The Dallas Mavericks were on the road facing the Seattle Supersonics to start the lockout-shortened 1998-1999 NBA season. At the time, Dallas remained mired in the futility that came to encapsulate the team during the ‘90s, but that game would mark the first of many of a historic career. With 10 minutes remaining in the third quarter, a tall, skinny blond rookie from Wurzburg, Germany stepped to the free throw line and sunk both foul shots. Dirk Nowitzki had arrived in the NBA.
That was 19 seasons, and countless hairstyles, ago. Now, Nowitzki joins the ranks of Kareem Abdul-Jabbar, Karl Malone, Kobe Bryant, Michael Jordan, and Wilt Chamberlain as the only players in NBA history to score 30,000 points for their career. When the Mavericks traded Robert “Tractor” Traylor to the Milwaukee Bucks for Nowitzki on draft night, no one expected his career to turn out like this. However, early in his career, he was drawing favorable comparisons to a legend.
“Early on, my recollection is there were a lot of comparisons to [Larry] Bird because they’re both great shooters, they both have blond hair, and there were some physical similarities, although Dirk is quite a bit taller than Larry,” Mavs’ head coach Rick Carlisle reminisced recently.
“I remember I was doing TV for the Sonics one year,” Carlisle continued. “It was Dirk’s maybe second or third year. In one of our opens, we were talking about some of the comparisons and my comment at the time was ‘We’ll see how this plays out over time. This kid’s got some terrific tools.’”
“And it was right around the time he was starting to show signs of taking the first quantum leap. You know, that’s 16-17 years ago now. Today, we’re in a different millennium and his accomplishments are gigantic, extraordinary.”
Taking his career into perspective, it’s easy to forget where Nowitzki came from to make it this far in the league. Mavericks’ owner Mark Cuban, though, still thinks fondly about the first time he met the player that would become the face of his franchise.
“[It was] the night before I announced I bought the team at the Stark Club,” Cuban remembered. “He and [Steve] Nash were there and I went up and tried to buy them a beer and I was dressed like a freak show. I have a picture of it, not of him, but of what me and my buddies were wearing. I was walking around with a bottle of champagne, and I was like, ‘Can I buy you a beer? I think I’m going to be seeing you tomorrow.’ And he said, ‘No, that’s OK.’ And Nash just liked rolled his eyes and they walked away. Then they saw me the next day and everybody was like ‘Who the f*** is this guy?’”
Cuban has a lot of anecdotes about Nowitzki. That’s to be expected since they have spent almost their entire basketball careers together. All the while Cuban knew that Nowitzki was going to be something special when the team faced the Minnesota Timberwolves in the first round of the 2001-02 playoffs. The Mavericks swept the Wolves as Nowitzki averaged 33.3 points and 15.7 rebounds on 52.6 percent shooting on field goals and a whopping 72.7 percent on 3-pointers.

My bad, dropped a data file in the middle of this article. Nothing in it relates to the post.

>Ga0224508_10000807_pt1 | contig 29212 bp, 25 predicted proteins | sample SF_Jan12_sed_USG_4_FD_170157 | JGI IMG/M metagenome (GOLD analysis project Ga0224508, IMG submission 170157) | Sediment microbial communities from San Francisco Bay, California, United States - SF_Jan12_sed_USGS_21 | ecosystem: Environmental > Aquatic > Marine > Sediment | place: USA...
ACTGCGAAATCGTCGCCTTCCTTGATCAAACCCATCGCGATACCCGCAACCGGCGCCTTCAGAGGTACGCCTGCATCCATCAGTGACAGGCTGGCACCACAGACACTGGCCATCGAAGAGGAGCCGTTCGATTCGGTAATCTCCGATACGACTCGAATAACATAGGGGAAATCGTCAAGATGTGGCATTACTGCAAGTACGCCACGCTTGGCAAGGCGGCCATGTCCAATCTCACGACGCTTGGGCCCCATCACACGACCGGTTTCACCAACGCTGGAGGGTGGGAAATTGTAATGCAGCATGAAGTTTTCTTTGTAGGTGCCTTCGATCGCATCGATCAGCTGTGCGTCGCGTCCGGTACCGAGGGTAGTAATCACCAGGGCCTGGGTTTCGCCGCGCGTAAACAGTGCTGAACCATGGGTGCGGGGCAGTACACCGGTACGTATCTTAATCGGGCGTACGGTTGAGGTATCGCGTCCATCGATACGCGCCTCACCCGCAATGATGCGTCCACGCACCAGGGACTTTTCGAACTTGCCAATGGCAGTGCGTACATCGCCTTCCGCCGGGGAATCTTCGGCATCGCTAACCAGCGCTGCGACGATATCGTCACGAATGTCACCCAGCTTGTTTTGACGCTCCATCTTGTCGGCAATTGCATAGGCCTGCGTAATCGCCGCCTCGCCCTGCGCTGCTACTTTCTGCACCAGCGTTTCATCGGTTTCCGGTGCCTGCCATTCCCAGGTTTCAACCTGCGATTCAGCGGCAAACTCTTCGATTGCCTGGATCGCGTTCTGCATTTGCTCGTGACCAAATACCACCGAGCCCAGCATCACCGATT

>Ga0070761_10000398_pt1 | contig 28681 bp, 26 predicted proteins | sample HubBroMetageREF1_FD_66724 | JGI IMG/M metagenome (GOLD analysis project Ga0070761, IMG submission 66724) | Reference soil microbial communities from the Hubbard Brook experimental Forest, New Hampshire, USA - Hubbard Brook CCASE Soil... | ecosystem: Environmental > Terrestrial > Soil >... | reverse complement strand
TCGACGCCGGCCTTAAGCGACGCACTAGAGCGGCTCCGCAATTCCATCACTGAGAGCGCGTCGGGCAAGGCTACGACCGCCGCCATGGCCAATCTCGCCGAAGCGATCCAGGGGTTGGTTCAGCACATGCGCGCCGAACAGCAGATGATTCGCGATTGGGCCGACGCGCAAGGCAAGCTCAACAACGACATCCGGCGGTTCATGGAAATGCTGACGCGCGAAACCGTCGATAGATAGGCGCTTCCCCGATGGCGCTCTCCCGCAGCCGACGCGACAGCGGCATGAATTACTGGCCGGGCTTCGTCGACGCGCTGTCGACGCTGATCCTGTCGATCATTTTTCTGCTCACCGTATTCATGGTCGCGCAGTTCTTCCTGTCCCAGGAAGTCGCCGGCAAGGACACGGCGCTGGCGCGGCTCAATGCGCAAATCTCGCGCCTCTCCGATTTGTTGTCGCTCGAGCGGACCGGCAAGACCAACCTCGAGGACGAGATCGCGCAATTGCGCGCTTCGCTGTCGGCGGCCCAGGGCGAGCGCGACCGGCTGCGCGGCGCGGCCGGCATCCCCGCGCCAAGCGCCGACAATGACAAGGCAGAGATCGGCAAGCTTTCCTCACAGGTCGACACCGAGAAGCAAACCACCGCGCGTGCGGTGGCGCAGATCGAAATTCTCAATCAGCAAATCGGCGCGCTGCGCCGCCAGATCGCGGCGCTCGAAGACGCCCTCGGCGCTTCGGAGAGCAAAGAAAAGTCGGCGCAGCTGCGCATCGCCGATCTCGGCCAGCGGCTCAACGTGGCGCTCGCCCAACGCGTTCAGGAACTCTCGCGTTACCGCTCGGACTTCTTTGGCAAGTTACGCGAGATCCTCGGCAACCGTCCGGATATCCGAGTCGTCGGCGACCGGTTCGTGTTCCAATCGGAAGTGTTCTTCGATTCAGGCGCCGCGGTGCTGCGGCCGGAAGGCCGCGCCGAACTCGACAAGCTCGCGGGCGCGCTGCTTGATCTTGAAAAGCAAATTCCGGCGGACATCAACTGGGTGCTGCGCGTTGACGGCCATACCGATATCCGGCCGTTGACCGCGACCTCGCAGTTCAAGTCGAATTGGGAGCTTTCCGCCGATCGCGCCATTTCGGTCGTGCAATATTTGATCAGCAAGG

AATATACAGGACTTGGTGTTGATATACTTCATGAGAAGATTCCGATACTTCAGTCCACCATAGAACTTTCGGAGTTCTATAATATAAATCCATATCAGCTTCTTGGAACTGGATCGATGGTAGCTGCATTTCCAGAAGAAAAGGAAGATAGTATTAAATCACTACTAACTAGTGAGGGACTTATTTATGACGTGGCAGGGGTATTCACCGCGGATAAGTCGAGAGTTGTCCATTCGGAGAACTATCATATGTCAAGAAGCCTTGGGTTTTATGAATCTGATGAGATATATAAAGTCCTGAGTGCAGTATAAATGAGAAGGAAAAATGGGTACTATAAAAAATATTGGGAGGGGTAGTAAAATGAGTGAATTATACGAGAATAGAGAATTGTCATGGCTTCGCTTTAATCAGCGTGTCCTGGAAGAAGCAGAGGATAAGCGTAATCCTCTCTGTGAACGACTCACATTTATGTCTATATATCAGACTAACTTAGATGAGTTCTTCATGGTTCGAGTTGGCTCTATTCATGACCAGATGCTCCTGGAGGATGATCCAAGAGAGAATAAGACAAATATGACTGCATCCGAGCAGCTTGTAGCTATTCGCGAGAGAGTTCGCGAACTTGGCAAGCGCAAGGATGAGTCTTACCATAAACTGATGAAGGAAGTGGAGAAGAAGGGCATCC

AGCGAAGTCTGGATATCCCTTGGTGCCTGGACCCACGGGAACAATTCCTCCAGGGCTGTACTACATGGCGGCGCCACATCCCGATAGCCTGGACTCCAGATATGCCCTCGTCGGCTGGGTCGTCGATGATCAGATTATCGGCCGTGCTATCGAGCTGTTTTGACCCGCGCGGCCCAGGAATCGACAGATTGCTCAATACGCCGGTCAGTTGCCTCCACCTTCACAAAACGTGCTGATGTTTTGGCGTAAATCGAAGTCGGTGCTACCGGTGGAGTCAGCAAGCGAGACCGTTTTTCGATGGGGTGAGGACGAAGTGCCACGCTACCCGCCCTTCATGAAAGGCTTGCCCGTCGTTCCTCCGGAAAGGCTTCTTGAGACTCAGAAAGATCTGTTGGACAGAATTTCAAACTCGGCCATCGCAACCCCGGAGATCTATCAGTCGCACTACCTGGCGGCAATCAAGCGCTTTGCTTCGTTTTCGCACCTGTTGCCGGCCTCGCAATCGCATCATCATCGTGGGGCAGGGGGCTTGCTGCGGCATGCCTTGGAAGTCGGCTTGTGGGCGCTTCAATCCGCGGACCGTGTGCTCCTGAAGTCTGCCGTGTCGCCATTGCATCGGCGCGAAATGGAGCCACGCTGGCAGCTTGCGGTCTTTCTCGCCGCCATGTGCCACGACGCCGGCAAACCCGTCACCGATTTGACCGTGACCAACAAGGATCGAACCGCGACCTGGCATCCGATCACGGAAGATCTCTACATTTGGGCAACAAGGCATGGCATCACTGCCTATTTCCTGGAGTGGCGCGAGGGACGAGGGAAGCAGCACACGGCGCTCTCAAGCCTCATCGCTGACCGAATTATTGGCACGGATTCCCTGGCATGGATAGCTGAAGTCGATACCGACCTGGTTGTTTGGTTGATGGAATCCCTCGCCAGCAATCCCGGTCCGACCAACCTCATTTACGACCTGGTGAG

“That’s when he blossomed,” Cuban said.
Since that season, Nowitzki has averaged 22.6 points, been an All-Star 12 times, been named league MVP, won a championship, and been awarded Finals MVP to go along with countless other accolades -- all the while transforming the way the game is played. Then on Tuesday, March 7, 2017, he hit yet another milestone. One that few players have ever reached and the vast majority will never attain.
After an 18-point barrage in the first quarter against the Los Angeles Lakers, Nowitzki entered the second quarter two points shy of 30,000. With 10:58 remaining, Devin Harris got him the ball on the right baseline. The crowd stood, cellphones in hand recording the moment, as Nowitzki rose over Larry Nance Jr. and swished home one of the most historic shots in his storied career.
“It felt amazing, you know,” Nowitzki said after the game. “Leading up to it, obviously, every basket I felt the buzz in the crowd. Then coming out in the second quarter, I was sitting on 18, and the first play was called I just remember walking out and everybody already got up so I got a little nervous and hoisted an air-ball, but was able to regroup and make the next shot.
“It’s sort of surreal. 30,000 is amazing. A lot of points, obviously. Every milestone makes you reflect a little bit. Reflect on people who helped you, who’s been with you all this way from all the coaches and Cuban, all the teammates I had, the fans who’ve been with me through thick and thin. It’s been an amazing ride and hopefully a couple more baskets are coming and then it’s time to ride off into the sunset.”
It was a storybook moment and one that will go down in the annals of NBA history. He’s not done yet, but if he were, it would be a fitting end to one of the most prolific careers the league has ever seen. Not one to revel in the spotlight, Nowitzki acknowledged the relationship he forged with Cuban in order to have the career he has and to do it all for one team.
“I owe a lot, obviously, to Mark, who believed in me early,” Nowitzki said. “When he bought the team and made me his franchise player when I was 24, I think, and stuck with me ever since. When a lot of people said, ‘You can’t win with him. You can’t win with him,’ he believed in me and I stayed loyal to him and the rest is history. So, I’m very thankful for him for giving me that opportunity.”
Not even Cuban knew how well everything would work out. Who would have thought that a blond kid with a bowl cut from Wurzburg, Germany would have such an impact in a league seemingly as foreign to him as he was to it?
“I don’t think anybody foresaw this except maybe Holger [Gerschwinder] but I’m glad that he did,” Mark Cuban said of Nowitzki’s career. “I mean, it’s just incredible, unbelievable.”
Those adjectives will follow Nowitzki into the history books.
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